If you had to produce documentation for your legacy application tomorrow, could you do it? Maybe not tomorrow...you would have to find it. What about next week? That would give you time to find it, but it's a hard copy so it needs to be scanned and reformatted. A month from now? The information isn’t updated; that will take some time. A year from now? Surely that’s enough time to get the whole thing rewritten, but almost everyone who knew how the system really works has left the company, and the few remaining will be retiring soon.
Documentation of your legacy system is very important for a number of reasons. People are still using it! New hires will benefit from having a reference. Auditors may require documentation of your internal processes, which would include interactions with the legacy system.
When it comes time to migrate the applications to a new platform, the documentation becomes an invaluable tool for insuring that the new system functions the same as the old one. Even in the worst-case scenario, where the source code for an application has been lost, adequate documentation can be used as specs to facilitate a rewrite on the new platform.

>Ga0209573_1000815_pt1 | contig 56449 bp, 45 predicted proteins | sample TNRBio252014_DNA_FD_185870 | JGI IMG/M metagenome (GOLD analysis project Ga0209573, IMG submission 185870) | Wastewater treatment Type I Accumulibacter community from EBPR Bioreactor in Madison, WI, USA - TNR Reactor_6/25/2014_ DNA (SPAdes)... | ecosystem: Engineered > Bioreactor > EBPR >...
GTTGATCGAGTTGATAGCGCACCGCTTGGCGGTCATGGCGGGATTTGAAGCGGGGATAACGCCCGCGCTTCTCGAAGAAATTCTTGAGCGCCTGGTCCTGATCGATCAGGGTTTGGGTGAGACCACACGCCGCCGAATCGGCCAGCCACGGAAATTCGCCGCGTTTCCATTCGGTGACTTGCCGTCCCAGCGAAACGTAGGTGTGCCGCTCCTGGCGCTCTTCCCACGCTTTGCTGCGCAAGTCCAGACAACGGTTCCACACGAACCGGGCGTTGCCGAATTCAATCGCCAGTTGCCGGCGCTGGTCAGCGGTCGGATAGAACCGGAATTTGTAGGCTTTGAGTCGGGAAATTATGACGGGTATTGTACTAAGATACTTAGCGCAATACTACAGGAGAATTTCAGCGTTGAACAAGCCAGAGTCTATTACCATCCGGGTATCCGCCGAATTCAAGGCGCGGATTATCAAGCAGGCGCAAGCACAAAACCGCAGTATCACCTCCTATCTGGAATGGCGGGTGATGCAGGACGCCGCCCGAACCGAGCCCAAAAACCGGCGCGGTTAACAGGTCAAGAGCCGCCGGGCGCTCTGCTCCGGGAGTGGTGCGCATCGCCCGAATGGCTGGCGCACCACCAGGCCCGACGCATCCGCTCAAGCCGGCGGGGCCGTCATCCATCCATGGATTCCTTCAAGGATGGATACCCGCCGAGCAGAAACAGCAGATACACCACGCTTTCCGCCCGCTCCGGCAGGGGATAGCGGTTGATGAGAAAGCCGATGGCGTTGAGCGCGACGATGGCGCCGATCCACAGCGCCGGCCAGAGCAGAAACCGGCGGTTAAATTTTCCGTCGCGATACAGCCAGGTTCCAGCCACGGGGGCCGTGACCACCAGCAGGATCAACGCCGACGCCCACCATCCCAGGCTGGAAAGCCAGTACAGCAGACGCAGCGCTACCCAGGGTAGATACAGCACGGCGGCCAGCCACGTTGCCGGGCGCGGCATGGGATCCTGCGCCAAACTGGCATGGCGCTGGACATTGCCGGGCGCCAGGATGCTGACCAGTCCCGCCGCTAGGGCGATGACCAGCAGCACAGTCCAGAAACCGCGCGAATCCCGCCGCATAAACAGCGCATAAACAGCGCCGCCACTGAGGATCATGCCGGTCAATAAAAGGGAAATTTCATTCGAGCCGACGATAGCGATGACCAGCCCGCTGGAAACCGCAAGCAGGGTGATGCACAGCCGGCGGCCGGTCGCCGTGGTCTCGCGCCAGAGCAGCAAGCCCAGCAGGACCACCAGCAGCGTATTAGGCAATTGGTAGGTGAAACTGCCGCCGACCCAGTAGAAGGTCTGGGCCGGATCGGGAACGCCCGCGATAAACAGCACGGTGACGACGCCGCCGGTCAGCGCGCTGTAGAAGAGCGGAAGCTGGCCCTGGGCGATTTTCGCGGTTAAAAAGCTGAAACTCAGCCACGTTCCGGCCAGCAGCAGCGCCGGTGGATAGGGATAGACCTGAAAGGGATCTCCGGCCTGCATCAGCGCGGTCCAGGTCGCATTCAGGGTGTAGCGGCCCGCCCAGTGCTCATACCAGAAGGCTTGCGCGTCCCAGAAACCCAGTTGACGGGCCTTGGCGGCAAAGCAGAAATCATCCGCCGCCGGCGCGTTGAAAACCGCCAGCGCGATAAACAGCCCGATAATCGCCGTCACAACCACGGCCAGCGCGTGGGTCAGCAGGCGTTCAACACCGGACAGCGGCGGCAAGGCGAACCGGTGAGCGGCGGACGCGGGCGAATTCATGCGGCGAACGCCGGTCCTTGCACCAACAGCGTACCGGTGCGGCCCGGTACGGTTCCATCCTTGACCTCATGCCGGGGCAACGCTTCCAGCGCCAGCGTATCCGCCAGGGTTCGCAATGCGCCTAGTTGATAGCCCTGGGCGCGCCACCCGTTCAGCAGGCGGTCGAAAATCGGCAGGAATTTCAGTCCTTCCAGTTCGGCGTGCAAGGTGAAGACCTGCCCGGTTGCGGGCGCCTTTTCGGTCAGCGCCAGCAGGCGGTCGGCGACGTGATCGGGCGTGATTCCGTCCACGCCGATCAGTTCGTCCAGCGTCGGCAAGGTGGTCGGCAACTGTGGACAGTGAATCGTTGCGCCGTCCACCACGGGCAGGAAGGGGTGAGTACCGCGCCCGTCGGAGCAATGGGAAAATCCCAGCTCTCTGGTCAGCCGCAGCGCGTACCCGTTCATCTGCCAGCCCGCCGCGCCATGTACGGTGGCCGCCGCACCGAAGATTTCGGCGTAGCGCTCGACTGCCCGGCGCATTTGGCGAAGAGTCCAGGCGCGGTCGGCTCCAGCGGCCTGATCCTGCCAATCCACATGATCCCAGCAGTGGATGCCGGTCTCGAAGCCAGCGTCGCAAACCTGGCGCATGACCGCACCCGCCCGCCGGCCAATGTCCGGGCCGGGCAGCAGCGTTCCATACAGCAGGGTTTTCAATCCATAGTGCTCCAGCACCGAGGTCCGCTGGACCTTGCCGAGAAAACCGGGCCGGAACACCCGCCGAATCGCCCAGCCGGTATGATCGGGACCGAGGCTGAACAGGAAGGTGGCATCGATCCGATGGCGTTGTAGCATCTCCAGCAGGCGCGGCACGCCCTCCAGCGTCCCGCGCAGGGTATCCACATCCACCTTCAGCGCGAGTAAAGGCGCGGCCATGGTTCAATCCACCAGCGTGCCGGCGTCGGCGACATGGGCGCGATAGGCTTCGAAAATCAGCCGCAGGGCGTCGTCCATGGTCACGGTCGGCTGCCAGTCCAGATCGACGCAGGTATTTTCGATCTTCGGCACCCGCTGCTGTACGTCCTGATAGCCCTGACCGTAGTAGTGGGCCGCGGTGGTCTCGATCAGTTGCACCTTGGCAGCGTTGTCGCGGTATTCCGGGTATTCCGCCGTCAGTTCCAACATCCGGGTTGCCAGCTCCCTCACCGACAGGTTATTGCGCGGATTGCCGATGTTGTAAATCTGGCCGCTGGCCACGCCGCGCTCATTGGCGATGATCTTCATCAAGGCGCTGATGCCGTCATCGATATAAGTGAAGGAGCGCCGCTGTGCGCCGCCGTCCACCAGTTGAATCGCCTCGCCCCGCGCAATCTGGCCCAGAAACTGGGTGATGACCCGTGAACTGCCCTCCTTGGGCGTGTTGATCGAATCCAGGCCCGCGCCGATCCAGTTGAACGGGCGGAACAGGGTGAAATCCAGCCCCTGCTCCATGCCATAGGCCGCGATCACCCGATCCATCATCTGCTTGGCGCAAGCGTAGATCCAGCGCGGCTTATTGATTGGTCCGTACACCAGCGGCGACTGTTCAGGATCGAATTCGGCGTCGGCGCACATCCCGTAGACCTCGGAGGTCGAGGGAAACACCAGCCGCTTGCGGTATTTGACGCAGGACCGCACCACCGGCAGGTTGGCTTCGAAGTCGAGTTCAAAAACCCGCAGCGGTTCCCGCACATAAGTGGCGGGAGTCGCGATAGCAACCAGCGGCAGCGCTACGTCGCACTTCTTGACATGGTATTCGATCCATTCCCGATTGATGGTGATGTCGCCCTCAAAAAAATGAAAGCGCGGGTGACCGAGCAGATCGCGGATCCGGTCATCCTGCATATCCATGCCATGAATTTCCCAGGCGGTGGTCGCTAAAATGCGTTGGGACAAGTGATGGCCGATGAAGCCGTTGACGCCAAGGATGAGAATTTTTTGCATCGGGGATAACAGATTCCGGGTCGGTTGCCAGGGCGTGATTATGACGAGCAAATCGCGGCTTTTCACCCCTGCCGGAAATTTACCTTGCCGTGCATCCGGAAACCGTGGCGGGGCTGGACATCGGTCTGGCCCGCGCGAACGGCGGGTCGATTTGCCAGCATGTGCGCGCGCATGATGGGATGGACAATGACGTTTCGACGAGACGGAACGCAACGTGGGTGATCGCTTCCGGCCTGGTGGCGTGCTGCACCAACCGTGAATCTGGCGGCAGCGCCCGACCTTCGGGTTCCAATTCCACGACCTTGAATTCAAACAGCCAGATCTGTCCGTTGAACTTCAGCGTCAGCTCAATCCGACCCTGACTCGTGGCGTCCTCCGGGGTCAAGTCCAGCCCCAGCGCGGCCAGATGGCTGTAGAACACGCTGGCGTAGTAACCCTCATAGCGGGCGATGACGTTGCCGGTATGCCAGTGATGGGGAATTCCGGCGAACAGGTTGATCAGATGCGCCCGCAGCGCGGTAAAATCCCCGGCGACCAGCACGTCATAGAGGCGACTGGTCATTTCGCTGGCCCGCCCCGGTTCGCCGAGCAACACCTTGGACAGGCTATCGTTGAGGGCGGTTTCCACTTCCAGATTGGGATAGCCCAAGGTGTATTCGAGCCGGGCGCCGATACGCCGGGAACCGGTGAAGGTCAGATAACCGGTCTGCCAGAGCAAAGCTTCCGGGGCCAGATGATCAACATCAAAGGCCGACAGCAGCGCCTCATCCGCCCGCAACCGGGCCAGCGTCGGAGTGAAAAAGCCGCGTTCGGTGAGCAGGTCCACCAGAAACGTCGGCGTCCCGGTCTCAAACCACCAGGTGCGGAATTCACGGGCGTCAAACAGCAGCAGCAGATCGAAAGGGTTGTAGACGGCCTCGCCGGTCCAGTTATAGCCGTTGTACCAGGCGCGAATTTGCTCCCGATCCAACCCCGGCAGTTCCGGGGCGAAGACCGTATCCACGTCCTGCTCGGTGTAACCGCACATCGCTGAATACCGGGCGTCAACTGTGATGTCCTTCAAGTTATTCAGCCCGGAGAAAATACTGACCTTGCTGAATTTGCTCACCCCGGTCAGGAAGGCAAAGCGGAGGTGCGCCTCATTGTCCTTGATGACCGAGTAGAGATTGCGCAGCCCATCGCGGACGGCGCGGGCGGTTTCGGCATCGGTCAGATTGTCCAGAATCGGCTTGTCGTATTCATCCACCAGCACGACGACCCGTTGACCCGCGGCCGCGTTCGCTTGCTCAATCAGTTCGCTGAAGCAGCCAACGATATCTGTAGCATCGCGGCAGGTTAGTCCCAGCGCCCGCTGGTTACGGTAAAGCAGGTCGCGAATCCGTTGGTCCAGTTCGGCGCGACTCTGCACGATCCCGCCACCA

The point of all this is to encourage you to make sure you have current documentation now, before it becomes a crucial issue. Resources may have to be pulled away from other tasks that are also important. Time and cost may have to be justified to upper-management. It’s easy to find an excuse to put it off, but that will only make it more time-consuming and costlier in the long run.
Here are some of the most common mistakes in legacy transformation projects and how to avoid them when designing your modernization strategy.
How do you test core enterprise applications that are being migrated from a mainframe to a private cloud in the timeframe of a weekend?
Mainframe modernization offers opportunities to clear roadblocks and re-engineer legacy processes, allowing organizations to keep up with the demands of the digital economy.
Will mainframe systems begin to show up as significant business risks on auditors’ reports? If they haven’t been modernized, yes. In fact, it’s already happening.
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